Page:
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From Prachi Damle <Prachi.Da...@citrix.com>
Subject RE: 4.5 RM
Date Tue, 19 Aug 2014 18:32:55 GMT
+1 Agree that we need to have some form of CI to control basic quality

-----Original Message-----
From: David Nalley [mailto:david@gnsa.us] 
Sent: Tuesday, August 19, 2014 10:16 AM
To: dev@cloudstack.apache.org
Subject: Re: 4.5 RM

>
> IMHO we should not even release 4.5 until we have a agreed upon:
>
> -what our issues are and why we released 4.4 and 4.3 late.
> -taken action to resolve those issues
> -guarantees that 4.5 will be on time
>
> If we don't do that, I don't even know why we are putting ourselves through the pain
of a release schedule.
>

So I've been trying to give this some thought. Here's my current line of thinking.

The issues with late releases are not a function of our release process per se; but are instead
a function of our development process.
CloudStack is a relatively large codebase. It has a lots of points that interact with each
other, and it's moderately complex.
Development moves forward and at least happy-path testing is done for new features, but the
range of options is so large that testing everything is a bit difficult. When someone makes
a merge request; I suspect few people do much looking. Understandable, it's a boring task;
and really looking doesn't tell us much except for style and egregious errors. We've rarely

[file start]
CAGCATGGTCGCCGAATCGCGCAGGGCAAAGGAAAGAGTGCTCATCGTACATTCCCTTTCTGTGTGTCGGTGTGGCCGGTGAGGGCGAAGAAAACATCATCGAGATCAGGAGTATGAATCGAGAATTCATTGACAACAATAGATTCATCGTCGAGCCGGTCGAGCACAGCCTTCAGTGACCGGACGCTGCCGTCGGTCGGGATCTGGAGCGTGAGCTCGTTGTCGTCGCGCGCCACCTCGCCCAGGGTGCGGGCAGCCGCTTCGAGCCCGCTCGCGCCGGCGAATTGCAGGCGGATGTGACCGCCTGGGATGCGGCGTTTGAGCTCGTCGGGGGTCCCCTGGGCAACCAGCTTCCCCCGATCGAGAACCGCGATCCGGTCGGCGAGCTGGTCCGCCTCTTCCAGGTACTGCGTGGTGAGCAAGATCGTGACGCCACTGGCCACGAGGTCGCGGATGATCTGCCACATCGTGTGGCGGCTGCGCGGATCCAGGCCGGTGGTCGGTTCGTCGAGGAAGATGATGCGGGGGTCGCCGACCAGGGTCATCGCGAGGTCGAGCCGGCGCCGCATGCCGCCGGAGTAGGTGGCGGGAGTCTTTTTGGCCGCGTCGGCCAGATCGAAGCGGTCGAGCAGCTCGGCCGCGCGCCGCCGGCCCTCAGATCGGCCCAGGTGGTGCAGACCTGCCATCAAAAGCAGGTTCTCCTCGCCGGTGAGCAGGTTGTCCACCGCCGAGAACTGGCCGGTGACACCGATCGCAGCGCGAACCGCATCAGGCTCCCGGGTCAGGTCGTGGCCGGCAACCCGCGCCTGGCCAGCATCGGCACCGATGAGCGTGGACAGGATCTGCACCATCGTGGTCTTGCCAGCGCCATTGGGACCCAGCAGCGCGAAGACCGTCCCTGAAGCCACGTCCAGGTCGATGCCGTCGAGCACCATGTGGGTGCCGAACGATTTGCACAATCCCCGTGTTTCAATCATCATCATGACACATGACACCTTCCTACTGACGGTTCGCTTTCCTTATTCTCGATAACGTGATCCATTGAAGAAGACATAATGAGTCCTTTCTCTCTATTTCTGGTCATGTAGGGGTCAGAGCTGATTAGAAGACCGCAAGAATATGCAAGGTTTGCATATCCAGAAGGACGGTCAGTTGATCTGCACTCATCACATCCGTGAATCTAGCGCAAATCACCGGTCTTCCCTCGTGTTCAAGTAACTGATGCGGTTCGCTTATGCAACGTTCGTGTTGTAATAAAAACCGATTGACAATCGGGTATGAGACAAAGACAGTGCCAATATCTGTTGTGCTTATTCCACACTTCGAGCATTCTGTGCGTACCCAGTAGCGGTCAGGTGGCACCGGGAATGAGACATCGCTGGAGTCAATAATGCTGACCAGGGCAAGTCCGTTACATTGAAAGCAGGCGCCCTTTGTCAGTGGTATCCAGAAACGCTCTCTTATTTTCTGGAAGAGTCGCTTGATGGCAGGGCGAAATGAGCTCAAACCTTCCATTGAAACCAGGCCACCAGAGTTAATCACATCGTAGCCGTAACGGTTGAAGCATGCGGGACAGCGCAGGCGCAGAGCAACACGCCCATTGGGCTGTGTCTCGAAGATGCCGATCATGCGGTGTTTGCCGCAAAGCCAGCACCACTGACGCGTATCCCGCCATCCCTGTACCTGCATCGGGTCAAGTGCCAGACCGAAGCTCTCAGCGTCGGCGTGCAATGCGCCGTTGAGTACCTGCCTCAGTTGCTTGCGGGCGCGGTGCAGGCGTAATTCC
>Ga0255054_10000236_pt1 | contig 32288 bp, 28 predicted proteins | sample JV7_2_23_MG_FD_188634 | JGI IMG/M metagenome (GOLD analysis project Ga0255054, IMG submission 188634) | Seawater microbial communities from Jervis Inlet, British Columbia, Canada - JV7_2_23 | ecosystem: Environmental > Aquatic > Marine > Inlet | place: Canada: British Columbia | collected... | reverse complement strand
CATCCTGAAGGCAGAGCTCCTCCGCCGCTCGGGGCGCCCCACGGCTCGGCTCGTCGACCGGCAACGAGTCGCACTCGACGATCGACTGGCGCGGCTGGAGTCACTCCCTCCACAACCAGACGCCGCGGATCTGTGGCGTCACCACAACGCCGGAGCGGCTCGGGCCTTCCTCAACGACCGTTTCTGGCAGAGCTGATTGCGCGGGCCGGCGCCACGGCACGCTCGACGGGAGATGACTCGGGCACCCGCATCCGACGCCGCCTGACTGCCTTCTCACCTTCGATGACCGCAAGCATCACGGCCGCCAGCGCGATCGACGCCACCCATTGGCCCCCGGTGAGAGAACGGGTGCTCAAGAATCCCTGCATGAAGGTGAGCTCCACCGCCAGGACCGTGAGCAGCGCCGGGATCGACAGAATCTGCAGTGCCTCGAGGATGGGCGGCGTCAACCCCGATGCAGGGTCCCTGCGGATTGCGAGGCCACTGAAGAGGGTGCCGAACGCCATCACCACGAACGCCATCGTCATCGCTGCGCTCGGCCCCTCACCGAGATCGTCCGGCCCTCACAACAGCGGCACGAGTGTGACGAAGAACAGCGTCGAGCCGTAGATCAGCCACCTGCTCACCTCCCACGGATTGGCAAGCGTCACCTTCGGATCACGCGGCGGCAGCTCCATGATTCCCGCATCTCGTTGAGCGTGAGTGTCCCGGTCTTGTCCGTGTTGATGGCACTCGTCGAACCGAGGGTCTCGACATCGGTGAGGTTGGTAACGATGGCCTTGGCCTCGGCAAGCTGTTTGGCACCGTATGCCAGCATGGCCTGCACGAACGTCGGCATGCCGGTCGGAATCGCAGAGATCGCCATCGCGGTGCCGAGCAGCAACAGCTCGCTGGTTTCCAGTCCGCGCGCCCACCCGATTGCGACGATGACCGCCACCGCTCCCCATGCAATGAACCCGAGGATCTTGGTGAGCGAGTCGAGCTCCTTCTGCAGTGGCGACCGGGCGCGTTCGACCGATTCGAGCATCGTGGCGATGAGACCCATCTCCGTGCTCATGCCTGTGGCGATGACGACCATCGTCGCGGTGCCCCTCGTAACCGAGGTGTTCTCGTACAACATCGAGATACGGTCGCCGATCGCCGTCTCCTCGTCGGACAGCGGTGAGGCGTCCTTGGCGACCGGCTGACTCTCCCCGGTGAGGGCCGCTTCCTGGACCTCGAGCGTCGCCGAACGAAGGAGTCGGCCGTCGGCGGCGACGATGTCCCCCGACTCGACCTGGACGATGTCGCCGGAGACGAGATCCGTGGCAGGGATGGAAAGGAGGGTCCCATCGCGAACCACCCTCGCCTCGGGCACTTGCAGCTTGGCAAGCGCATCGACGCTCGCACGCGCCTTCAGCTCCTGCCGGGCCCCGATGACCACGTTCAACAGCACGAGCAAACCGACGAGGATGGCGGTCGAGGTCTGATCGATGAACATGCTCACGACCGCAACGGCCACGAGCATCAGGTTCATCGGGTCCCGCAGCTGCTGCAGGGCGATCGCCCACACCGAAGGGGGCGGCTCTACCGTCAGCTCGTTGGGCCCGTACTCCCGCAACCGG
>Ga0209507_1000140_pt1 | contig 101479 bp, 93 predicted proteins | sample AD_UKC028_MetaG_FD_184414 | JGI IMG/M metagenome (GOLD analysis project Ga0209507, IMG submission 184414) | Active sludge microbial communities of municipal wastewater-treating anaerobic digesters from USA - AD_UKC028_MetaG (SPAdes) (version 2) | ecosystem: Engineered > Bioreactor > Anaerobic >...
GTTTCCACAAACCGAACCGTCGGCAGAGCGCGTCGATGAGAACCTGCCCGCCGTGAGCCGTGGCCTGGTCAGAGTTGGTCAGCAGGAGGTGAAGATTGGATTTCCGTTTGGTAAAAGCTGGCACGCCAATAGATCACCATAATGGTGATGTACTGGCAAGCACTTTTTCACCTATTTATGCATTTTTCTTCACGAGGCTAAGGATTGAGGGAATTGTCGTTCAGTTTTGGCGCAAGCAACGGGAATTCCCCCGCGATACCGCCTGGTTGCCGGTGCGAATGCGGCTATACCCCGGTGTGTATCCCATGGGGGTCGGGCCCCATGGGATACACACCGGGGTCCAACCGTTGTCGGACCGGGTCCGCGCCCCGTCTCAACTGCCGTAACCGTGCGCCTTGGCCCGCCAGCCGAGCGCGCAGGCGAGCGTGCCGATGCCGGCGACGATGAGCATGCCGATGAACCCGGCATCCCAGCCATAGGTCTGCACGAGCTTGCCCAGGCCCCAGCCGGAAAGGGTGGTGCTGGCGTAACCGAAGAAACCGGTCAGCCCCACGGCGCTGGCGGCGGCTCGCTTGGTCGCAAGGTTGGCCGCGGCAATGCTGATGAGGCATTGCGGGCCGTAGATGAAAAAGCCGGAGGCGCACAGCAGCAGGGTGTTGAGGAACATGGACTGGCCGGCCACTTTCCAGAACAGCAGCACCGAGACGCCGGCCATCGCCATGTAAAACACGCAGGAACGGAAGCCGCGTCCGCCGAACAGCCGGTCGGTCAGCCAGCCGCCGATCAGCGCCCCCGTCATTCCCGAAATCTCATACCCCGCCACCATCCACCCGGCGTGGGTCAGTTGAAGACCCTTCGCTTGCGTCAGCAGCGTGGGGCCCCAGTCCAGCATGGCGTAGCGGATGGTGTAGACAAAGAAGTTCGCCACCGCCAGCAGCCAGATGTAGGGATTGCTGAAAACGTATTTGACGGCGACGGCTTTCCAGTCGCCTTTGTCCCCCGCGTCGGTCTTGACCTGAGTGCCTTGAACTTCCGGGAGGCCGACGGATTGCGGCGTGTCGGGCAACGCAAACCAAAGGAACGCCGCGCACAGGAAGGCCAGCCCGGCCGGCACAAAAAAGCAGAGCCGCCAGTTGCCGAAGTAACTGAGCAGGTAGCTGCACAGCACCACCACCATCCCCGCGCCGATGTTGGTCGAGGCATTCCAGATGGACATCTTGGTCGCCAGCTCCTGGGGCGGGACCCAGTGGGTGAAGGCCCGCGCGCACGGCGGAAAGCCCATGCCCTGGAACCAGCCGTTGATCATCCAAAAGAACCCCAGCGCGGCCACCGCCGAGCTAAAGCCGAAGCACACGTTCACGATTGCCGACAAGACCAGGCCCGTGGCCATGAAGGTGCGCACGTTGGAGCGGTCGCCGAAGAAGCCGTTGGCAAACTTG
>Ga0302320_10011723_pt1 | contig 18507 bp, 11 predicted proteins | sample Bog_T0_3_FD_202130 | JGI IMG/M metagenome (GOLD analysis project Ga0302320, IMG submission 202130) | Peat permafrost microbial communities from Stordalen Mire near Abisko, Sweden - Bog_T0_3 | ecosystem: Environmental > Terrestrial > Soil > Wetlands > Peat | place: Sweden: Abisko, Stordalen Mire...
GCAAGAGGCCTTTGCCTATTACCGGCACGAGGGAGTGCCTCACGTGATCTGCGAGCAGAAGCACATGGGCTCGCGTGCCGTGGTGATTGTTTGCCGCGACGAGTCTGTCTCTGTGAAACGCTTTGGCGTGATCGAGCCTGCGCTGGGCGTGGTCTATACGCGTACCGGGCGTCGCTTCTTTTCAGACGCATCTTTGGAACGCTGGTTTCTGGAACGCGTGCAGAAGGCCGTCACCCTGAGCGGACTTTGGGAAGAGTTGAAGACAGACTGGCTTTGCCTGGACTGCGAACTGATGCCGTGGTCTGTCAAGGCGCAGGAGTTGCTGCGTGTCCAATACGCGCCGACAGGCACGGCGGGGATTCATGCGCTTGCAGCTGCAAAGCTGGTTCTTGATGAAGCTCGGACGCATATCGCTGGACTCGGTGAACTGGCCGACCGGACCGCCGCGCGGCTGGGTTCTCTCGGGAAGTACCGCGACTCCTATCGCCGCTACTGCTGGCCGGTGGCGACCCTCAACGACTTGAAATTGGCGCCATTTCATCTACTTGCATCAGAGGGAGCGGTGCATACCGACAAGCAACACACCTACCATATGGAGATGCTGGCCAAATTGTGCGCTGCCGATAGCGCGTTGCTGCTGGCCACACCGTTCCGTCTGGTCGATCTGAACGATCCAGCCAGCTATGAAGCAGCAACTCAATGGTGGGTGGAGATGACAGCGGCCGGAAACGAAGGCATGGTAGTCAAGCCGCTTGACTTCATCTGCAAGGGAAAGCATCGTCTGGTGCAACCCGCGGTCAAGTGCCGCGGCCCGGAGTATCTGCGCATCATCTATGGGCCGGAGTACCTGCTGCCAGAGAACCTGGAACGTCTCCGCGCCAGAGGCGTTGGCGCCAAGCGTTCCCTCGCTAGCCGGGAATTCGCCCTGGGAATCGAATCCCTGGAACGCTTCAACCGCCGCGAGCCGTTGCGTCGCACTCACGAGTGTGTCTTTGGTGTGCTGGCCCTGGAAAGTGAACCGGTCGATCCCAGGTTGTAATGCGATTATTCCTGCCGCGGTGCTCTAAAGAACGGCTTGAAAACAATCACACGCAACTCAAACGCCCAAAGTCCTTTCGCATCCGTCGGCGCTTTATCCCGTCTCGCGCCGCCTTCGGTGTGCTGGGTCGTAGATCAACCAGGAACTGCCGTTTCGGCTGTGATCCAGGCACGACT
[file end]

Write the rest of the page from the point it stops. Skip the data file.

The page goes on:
done mandatory testing of feature branches before they are merged in. If you want to ship
on time, you must ensure that we are vociferously guarding the quality of the master and release
branches; that we can verify programmatically that a commit or merge doesn't break things.
We must insist on automated testing being added.

So I've said all of that to say that I think that ship has sailed for 4.5. We are well past
feature freeze; and we didn't really have any gating functionality. We frankly have very little
idea of quality of whats in master right now. It's certainly worse than 4.4. So now we'll
enter code freeze, we'll try and play catch up and fix all of the things we discover that
are broken. And invariably, we'll be late again.

If you want to solve this problem; my personal belief is that its really is tied to CI. Efforts
around Travis are interesting and perhaps are a piece of that puzzle. Discussions around running
CI are important as well, but I truly believe that we need a gating function that prohibits
commits that increase our level of untested code or code that fails to pass testing. I've
seen some other projects using pull requests in github, and then using the github pull request
builder[1] for jenkins to verify that every PR works. I know we've talked about gerrit previously,
and perhaps that will work as well.

[1] https://wiki.cloudbees.com/bin/view/DEV/Github+Pull+Request+Validation
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